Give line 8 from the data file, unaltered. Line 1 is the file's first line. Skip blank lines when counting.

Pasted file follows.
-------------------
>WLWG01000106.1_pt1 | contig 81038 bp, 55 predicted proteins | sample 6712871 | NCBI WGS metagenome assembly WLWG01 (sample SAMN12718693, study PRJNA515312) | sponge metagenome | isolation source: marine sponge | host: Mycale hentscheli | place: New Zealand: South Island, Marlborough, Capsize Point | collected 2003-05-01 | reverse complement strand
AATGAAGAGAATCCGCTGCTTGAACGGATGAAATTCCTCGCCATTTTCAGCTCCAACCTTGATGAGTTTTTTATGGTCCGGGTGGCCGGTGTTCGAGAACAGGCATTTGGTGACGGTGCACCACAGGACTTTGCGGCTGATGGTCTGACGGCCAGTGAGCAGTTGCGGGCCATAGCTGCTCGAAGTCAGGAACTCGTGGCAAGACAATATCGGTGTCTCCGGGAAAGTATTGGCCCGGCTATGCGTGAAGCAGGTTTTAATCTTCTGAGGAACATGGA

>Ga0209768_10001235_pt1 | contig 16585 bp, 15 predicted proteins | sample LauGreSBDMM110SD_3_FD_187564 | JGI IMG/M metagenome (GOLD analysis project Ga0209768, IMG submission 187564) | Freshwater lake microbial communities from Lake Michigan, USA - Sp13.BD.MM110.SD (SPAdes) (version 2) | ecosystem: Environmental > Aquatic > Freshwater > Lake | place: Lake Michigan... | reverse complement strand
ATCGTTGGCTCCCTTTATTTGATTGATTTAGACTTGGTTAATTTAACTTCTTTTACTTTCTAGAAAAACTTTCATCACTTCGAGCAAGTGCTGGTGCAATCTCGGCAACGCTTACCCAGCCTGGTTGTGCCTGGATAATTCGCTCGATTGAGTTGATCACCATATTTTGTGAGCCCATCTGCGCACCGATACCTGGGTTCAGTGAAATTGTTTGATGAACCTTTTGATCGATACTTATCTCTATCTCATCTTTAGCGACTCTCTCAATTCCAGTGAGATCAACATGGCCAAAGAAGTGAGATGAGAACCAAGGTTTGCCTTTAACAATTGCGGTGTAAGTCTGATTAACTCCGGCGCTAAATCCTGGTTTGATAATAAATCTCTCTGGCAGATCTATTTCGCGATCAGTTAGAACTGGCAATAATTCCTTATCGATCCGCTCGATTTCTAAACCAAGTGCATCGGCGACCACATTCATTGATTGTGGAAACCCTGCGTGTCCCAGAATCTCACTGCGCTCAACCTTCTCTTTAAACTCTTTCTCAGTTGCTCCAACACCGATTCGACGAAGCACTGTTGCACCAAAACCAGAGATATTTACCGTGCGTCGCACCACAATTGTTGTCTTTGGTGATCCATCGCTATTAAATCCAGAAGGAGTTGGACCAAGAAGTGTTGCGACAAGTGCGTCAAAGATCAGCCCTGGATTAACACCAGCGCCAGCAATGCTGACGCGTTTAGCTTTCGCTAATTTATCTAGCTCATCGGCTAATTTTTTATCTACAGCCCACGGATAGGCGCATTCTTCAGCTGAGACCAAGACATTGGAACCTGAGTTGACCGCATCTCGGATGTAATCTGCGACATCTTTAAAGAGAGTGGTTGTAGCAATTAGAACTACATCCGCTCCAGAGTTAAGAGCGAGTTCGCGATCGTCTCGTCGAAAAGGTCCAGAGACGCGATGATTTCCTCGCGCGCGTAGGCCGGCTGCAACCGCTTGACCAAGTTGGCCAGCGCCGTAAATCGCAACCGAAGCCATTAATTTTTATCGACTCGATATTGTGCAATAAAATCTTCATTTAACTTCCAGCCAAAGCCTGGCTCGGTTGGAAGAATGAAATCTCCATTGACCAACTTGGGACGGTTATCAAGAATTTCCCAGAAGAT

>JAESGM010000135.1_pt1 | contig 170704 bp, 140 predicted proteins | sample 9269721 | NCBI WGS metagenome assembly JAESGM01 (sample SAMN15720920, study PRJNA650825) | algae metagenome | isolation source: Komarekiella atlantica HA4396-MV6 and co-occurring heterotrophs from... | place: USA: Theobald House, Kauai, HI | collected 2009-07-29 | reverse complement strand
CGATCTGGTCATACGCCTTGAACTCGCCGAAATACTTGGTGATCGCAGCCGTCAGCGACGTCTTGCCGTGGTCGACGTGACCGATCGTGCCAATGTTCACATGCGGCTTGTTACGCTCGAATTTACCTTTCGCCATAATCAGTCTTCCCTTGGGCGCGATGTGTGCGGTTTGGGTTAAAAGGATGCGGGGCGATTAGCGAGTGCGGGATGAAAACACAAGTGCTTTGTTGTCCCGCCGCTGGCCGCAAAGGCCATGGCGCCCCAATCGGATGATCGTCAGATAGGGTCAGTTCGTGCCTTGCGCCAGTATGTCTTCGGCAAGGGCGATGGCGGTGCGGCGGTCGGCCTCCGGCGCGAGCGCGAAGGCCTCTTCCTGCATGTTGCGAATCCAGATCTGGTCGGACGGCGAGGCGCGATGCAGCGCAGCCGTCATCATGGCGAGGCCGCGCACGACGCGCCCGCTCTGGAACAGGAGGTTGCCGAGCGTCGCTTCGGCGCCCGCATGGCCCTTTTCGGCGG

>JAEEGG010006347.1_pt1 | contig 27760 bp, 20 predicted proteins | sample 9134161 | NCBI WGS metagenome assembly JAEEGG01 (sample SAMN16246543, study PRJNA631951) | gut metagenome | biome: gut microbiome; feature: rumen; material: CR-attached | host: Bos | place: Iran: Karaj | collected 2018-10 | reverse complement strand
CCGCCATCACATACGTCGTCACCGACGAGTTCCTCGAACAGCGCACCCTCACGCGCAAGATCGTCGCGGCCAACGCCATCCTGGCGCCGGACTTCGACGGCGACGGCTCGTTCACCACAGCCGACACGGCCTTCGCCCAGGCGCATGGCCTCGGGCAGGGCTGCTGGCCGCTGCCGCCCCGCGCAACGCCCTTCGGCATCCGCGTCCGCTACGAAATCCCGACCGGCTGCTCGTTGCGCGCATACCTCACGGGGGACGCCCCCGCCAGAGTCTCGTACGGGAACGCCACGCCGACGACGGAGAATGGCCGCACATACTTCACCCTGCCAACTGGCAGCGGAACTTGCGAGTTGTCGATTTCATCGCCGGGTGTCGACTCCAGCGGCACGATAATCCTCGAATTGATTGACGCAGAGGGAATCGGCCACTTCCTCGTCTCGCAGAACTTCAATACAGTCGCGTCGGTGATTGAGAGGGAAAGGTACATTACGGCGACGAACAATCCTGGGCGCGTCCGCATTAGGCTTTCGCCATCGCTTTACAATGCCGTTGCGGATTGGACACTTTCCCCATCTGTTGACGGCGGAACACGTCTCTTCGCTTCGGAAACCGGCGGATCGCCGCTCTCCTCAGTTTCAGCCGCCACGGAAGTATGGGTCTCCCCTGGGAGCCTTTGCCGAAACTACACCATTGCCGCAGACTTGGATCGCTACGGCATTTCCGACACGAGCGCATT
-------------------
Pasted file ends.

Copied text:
CCGCCATCACATACGTCGTCACCGACGAGTTCCTCGAACAGCGCACCCTCACGCGCAAGATCGTCGCGGCCAACGCCATCCTGGCGCCGGACTTCGACGGCGACGGCTCGTTCACCACAGCCGACACGGCCTTCGCCCAGGCGCATGGCCTCGGGCAGGGCTGCTGGCCGCTGCCGCCCCGCGCAACGCCCTTCGGCATCCGCGTCCGCTACGAAATCCCGACCGGCTGCTCGTTGCGCGCATACCTCACGGGGGACGCCCCCGCCAGAGTCTCGTACGGGAACGCCACGCCGACGACGGAGAATGGCCGCACATACTTCACCCTGCCAACTGGCAGCGGAACTTGCGAGTTGTCGATTTCATCGCCGGGTGTCGACTCCAGCGGCACGATAATCCTCGAATTGATTGACGCAGAGGGAATCGGCCACTTCCTCGTCTCGCAGAACTTCAATACAGTCGCGTCGGTGATTGAGAGGGAAAGGTACATTACGGCGACGAACAATCCTGGGCGCGTCCGCATTAGGCTTTCGCCATCGCTTTACAATGCCGTTGCGGATTGGACACTTTCCCCATCTGTTGACGGCGGAACACGTCTCTTCGCTTCGGAAACCGGCGGATCGCCGCTCTCCTCAGTTTCAGCCGCCACGGAAGTATGGGTCTCCCCTGGGAGCCTTTGCCGAAACTACACCATTGCCGCAGACTTGGATCGCTACGGCATTTCCGACACGAGCGCATT